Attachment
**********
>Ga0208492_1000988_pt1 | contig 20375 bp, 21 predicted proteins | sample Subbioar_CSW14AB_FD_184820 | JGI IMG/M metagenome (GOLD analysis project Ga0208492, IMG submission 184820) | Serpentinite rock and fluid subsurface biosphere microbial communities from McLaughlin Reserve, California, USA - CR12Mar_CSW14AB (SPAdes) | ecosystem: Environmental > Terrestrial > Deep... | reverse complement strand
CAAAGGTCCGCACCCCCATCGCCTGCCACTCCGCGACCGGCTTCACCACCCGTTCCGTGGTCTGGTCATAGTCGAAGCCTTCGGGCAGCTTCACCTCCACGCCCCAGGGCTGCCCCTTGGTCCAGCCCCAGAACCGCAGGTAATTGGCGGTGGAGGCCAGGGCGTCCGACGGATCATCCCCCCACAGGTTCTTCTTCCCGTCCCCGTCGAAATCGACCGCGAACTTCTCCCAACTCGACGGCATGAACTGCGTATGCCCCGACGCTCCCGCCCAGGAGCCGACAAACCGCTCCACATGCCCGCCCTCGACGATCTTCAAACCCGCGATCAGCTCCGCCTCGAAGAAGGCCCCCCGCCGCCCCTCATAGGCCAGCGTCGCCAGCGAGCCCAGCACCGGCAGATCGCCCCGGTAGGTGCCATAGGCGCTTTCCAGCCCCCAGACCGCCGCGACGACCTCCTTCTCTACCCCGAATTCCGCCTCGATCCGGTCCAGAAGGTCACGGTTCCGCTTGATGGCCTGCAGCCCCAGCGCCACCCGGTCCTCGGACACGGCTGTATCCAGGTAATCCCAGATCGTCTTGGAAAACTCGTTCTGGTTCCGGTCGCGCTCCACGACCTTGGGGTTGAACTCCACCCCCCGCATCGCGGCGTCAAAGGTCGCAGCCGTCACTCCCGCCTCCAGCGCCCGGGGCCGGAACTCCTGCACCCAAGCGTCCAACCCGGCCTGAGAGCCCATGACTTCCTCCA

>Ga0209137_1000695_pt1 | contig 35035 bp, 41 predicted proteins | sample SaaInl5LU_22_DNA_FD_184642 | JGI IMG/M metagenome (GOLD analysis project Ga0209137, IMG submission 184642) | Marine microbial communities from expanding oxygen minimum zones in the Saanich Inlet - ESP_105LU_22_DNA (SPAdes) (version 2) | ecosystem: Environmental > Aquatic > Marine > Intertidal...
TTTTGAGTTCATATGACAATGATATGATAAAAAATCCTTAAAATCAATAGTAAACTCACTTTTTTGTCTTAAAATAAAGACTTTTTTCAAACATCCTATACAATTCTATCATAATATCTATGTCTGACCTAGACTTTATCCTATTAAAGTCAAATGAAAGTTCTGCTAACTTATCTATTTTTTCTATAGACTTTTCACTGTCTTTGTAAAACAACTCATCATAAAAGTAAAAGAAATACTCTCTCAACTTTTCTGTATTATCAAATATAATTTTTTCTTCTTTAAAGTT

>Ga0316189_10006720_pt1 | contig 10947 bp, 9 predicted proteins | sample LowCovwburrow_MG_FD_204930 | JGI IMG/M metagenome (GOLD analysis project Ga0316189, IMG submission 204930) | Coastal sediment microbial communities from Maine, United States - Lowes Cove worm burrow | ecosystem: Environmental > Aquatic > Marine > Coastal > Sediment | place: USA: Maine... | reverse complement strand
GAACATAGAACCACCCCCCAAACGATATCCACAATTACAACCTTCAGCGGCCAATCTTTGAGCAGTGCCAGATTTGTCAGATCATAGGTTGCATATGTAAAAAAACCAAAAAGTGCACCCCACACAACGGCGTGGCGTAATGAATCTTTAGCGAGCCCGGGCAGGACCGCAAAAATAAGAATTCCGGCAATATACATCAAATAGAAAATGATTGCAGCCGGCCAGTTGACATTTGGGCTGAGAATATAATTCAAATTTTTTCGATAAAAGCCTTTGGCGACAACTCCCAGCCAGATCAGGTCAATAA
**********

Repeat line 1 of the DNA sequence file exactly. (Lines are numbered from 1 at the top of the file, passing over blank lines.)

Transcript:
>Ga0208492_1000988_pt1 | contig 20375 bp, 21 predicted proteins | sample Subbioar_CSW14AB_FD_184820 | JGI IMG/M metagenome (GOLD analysis project Ga0208492, IMG submission 184820) | Serpentinite rock and fluid subsurface biosphere microbial communities from McLaughlin Reserve, California, USA - CR12Mar_CSW14AB (SPAdes) | ecosystem: Environmental > Terrestrial > Deep... | reverse complement strand